It’s just another day for many. Just another frigid, blustery winter day in Minnesota.
But, for me, it’s not just another day. And I know many of you have one of those days, where it’s not just another day in your history.
Today, seventeen years ago (I can’t believe it’s been that long!) my life changed drastically.
I still remember having lunch with my sister and a good friend and getting a phone call. “The doctor said you should probably come to the hospital,” my dad said shakily.
“Now?” I asked.
“Eat your lunch, then come. It should be fine,” he replied.
I could barely eat. I remember fighting tears through lunch, my stomach in knots. I’m sure my sister felt the same way. I remember vividly our friend, with tears streaming down her face, saying, “you girls are so strong.” I didn’t feel strong.
I felt like my world was crumbling around me. My footing felt shaky and uncertain. My future seemed dark. I didn’t want to go to the hospital. I didn’t want to face it, yet, I wanted to get there faster than my van could go. I wanted to just be there by her side, holding her hand. I wanted to talk to her and have her smile at me again.
By the time my sister and I, with twin 5 month old babies in tow, made our way to the cities and got to the hospital, I was panicky. How was I supposed to face life without her. How was I going to raise two boys without her help and advice, without her strong, steady hands to cuddle them and lead me.
We ran into some friends in the hall of the hospital. They were crying and kept saying, “I’m so sorry, I’m so sorry” and hugging us. For some reason it didn’t register. I wonder at that sometimes. How did I not clue in? Denial, maybe. She was so strong, so confident, so steady. I guess I was sure in my heart she was going to fight and win this side of heaven. So, I hugged them, but I was confused.
On we walked. Hospital hallways are the longest pathways in life, I think. They seem to go on for eternity when all you want to do is get to your loved one.
We walked in to the ICU, where nurses met us and took the babies. “We’ll play with them a little while.” They all had tears in their eyes too. Still, it didn’t register. I thought it was odd, but kind of them.
Then, in we walked. In to the most depressed, down-trodden faces I’ve ever encountered. My dad, my grandma, my husband. All just standing in her room. When they all turned and looked at Miriam and I, it was as though the final bricks came tumbling down.
“She’s gone,” my grandma whispered.
Knees hitting the floor.
Arms wrapping around my sister and I.
Sobbing, sobbing, sobbing.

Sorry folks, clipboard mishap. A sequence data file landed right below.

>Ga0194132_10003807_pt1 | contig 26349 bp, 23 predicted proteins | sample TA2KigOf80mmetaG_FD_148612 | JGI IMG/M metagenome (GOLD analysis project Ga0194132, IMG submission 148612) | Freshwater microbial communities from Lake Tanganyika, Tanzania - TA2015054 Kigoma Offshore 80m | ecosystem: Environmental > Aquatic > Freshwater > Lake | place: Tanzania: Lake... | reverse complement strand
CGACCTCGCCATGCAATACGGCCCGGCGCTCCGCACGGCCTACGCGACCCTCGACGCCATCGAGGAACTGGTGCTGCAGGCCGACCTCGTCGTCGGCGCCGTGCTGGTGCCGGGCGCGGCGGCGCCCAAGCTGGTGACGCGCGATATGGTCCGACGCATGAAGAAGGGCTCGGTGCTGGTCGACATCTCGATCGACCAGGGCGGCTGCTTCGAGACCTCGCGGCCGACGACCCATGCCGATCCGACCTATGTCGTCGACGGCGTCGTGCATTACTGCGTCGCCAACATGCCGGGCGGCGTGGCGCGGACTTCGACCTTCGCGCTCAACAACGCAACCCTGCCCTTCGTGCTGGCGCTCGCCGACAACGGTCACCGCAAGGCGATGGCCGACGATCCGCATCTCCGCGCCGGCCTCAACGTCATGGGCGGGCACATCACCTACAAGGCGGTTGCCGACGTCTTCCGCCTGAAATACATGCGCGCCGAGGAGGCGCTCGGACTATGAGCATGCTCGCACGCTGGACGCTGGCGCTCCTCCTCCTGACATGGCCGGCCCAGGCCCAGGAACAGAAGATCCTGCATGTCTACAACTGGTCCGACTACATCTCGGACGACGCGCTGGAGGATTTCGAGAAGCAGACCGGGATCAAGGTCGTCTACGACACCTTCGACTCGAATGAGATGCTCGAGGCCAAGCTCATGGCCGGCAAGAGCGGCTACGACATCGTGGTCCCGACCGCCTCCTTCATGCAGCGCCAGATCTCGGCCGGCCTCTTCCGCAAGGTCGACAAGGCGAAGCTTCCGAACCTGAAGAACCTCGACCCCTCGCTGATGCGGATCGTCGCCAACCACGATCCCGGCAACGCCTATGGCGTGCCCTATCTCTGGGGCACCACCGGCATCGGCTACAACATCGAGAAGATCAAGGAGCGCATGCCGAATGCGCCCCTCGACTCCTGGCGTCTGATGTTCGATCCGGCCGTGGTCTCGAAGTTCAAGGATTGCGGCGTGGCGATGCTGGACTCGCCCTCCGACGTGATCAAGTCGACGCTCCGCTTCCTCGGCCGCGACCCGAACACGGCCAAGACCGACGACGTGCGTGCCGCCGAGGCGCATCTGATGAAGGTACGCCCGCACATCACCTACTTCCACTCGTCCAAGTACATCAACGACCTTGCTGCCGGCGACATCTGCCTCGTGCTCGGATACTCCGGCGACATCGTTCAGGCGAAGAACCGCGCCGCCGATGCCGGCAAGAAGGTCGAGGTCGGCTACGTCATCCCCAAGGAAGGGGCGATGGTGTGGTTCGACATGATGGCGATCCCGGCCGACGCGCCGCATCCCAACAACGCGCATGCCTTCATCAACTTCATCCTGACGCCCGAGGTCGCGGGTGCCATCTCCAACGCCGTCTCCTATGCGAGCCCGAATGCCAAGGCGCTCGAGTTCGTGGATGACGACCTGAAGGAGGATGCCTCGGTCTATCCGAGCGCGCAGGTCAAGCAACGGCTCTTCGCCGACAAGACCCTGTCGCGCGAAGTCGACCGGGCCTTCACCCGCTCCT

Yelling NO! over and over.
“It’s okay. It’s going to be okay,” whispered in our ears.
“I’m so sorry,” repeated to us.
Seventeen years is a long time. And yet, when this day comes around, I’m transported back and everything is so vivid as if it happened yesterday. I can even remember the way the afternoon light was coming through her hospital room window. I can remember the sorrowful faces. I still hear our cries. It’s amazing how a moment can become so etched in your mind, forever searing itself in your memory, and brought to life so clearly after so much time.
Sometimes I am still in awe that I lost my mom all that time ago. There’s still part of me that finds it hard to believe. Most days I can say it without a catch in my voice and a tear in my eye. But some days, like today, it’s more painful than usual.
You see, she wasn’t just anybody. I know, I could say she was amazing. She was the best mom. She was the best friend. And she was all those. But there aren’t quite words to tell you accurately what she was like. If you knew her, you get it. She was extraordinary. But she thought she was ordinary. She was unassuming and humble, yet if you look at her life, she was so unbelievably wonderful. And she really was the best friend I ever had.
And I still miss her. Every. Single. Day. That won’t ever go away, I suppose. And that’s okay. I don’t want to forget her or stop missing her. I want her to live on in my mind and life because she deserves that.
It’s not all sad, you know. She knew Jesus in this life and so there is this great, unshaking hope in the midst of the pain. What I sometimes find amazing is the very friend we were having lunch with when my mom was dying was the very friend who led my mom to Jesus. God is like that, isn’t He? So perfect in His timing and placing of people in our lives.
I know my mom was healed in that moment from an awful cancer and she went to dance with Jesus. I know beyond a shadow of a doubt she’s praising Jesus in heaven and I’ll get to see her again.
In that moment, when she died and my grandma said, “it’ll be okay” I didn’t believe her. How could it possibly be okay?
But, you know what? It is okay. It’s more than okay. It’s wonderful. Life is strange and hard and painful, but it’s also good and amazing and surprising. God has given me an amazing family to do this life with! I couldn’t be more blessed with who He’s filled my life with. He didn’t leave me alone in that moment and He has never left me alone since and I’m so thankful.
In the midst of pain and sorrow, there is always joy and hope. Always. Especially if we know Jesus.